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A Bullet Proof vascular graft to prevent dialysis access cannulation injury

Award Information
Agency: Department of Health and Human Services
Branch: National Institutes of Health
Contract: 2R44DK108488-04A1
Agency Tracking Number: R44DK108488
Amount: $2,999,008.00
Phase: Phase II
Program: SBIR
Solicitation Topic Code: 400
Solicitation Number: PA19-273
Timeline
Solicitation Year: 2019
Award Year: 2020
Award Start Date (Proposal Award Date): 2020-09-15
Award End Date (Contract End Date): 2023-06-30
Small Business Information
6 DAVIS DR
Research Triangle Park, NC 27709-0003
United States
DUNS: 079093046
HUBZone Owned: No
Woman Owned: No
Socially and Economically Disadvantaged: No
Principal Investigator
 JOSEPH KNIGHT
 (813) 902-2228
 joseph.knight@innavasc.com
Business Contact
 ROBERT OREILLY
Phone: (813) 902-2228
Email: robertsoreilly@gmail.com
Research Institution
N/A
Abstract

PROJECT SUMMARY
End Stage Renal Disease (ESRD) affects more 750,000 individuals in the United States alone. Hemodialysis
(HD) is a life-sustaining therapy for patients suffering from renal failure that requires blood to be withdrawn and
cycled through a dialysis machine. This process requires repeated needle punctures and the consequent needle
access to a surgically created vascular shunt. These shunts are often created by connecting an artery to a vein
with a prosthetic synthetic conduit (arteriovenous graft [AVG]); these grafts, though widely used, suffer from
many disadvantages. First, they do not allow for immediate cannulation as they require an initial period of 4
weeks for tissue incorporation and healing post implant. Thus, more than 85% of ESRD patients initiate HD via
tunneled dialysis catheter (TDC) while their AVG heals. Because TDCs are associated with high morbidity and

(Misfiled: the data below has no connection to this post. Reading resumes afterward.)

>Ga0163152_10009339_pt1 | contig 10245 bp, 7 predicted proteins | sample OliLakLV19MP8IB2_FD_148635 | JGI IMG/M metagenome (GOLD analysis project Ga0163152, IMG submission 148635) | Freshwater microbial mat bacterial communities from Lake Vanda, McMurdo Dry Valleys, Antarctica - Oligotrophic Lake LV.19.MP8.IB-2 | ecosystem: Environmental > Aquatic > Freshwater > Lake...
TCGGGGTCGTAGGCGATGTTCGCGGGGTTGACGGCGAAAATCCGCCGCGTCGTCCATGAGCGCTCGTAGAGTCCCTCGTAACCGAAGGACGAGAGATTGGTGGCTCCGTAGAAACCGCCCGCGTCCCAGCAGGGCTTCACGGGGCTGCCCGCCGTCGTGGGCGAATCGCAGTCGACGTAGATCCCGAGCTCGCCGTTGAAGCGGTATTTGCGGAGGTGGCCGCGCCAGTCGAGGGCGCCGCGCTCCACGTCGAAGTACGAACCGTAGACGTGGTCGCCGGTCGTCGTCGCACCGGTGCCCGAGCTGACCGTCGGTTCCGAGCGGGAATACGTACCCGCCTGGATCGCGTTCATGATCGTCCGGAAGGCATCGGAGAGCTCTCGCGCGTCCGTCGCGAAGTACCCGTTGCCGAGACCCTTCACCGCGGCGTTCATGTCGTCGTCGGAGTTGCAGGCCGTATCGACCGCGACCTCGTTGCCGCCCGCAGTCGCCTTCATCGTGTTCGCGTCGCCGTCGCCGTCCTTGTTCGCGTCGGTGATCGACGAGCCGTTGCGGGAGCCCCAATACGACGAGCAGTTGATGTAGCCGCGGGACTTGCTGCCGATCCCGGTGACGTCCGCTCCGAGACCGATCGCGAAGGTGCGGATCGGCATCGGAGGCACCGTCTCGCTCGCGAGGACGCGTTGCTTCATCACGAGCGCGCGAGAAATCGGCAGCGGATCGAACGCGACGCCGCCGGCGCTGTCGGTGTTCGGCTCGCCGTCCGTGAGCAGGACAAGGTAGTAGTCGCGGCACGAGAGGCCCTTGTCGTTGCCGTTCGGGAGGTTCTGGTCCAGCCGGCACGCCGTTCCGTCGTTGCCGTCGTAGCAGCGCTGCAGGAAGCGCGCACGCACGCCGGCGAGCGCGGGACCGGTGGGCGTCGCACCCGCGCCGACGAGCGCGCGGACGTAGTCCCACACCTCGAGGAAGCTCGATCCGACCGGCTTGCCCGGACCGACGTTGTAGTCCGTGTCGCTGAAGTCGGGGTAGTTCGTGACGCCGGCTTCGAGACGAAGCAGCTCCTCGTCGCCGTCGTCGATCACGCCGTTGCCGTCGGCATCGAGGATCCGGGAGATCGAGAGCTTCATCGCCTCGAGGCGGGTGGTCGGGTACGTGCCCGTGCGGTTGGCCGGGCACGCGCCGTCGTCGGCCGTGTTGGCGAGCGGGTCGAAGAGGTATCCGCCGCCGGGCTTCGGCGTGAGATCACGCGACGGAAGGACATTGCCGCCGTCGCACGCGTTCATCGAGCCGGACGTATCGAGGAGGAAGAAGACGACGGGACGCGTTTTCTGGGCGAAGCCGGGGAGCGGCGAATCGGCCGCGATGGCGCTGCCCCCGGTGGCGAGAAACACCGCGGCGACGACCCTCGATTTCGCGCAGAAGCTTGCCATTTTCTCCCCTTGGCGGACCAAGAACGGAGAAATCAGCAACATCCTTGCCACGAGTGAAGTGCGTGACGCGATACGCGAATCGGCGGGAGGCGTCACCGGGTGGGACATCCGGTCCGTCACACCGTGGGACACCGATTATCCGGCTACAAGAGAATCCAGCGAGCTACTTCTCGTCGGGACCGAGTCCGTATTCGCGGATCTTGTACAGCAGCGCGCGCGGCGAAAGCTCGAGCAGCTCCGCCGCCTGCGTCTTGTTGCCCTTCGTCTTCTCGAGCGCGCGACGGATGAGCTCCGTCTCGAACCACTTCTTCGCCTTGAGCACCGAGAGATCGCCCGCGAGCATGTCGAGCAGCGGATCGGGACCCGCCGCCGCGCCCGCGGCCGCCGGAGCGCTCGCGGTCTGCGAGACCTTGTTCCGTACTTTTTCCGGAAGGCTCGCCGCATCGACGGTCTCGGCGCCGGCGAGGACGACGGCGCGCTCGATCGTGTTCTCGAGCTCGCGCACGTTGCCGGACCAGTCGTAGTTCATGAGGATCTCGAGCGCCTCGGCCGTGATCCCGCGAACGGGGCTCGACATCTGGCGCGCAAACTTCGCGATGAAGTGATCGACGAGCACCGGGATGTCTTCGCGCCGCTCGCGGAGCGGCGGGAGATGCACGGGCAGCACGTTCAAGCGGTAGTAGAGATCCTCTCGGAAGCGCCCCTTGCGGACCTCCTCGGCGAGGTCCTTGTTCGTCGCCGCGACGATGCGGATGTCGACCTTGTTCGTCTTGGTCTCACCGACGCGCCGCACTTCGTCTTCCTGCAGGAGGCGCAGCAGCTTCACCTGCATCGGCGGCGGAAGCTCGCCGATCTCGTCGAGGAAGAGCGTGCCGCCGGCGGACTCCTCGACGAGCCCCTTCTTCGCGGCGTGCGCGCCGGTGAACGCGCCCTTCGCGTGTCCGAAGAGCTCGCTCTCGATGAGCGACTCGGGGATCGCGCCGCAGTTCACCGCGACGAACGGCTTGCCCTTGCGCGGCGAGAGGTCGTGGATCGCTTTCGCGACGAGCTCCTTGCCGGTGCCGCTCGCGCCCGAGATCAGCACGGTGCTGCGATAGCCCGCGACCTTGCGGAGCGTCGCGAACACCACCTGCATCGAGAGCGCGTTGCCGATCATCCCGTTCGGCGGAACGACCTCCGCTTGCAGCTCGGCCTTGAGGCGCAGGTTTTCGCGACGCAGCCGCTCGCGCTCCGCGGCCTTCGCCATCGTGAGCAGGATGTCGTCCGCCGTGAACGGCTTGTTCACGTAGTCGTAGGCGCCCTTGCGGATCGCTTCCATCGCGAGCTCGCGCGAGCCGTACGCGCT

mortality rates, the prospect of an AVG that can be cannulated immediately post implantation may reduce
morbidity in these patients. Second, HD access injuries caused by careless or poor cannulation practices can
result in graft material degradation, pseudoaneurysm formation, bleeding, clots, and infections. There is no
currently available AVG that offers immediate cannulation after implantation, facilitates successful, error-proof
needle entry, and protects from access cannulation injury. To reduce these complications, InnAVasc Medical,
Inc. has developed an immediate access hemodialysis graft that is deigned to assure routine, successful
cannulation, prevents graft injury, and thus, could promote safer home HD; the Bullet Proof vascular graft (BPG).
This graft is constructed of biocompatible materials and is designed to be immediately hemostatic, self-sealing
and resistant to inadvertent posterior and sidewall needle penetration. In the Phase II project and early feasibility
clinical study, we confirmed the BPG could be successfully implanted in all subjects and that the device was well
tolerated. Furthermore, the cannulation chamber worked as intended to allow for immediate access and prevent
needle-related injuries. However, due to a lack of adequate strain relief at the soft graft to chamber transition
zones, there was a higher rate of early graft thrombosis than clinically acceptable. We have tested the revised
graft on the bench compared to the original BPG and it outperforms the original in all aspects of luminal integrity.
Furthermore, clinical data from a small feasibility study in South America confirmed the new strain relief
prevented early thrombosis. Therefore, we are confident that the revised BPG will perform as expected in terms
of function, flow, and patency in the next planned clinical study. In this Phase IIB, we will further the commercial
development of the revised BPG and achieve our specific goal of the project by conducting a pivotal clinical
study to evaluate its safety and effectiveness for HD access in subjects with ESRD. This will be a prospective,
multicenter, single arm, clinical study conducted at seven sites in the US with a planned enrollment of 60 subjects
with ESRD. A 510(k) application will be submitted to the US Food and Drug Administration with six months of
patient follow-up as the primary analysis.

* Information listed above is at the time of submission. *

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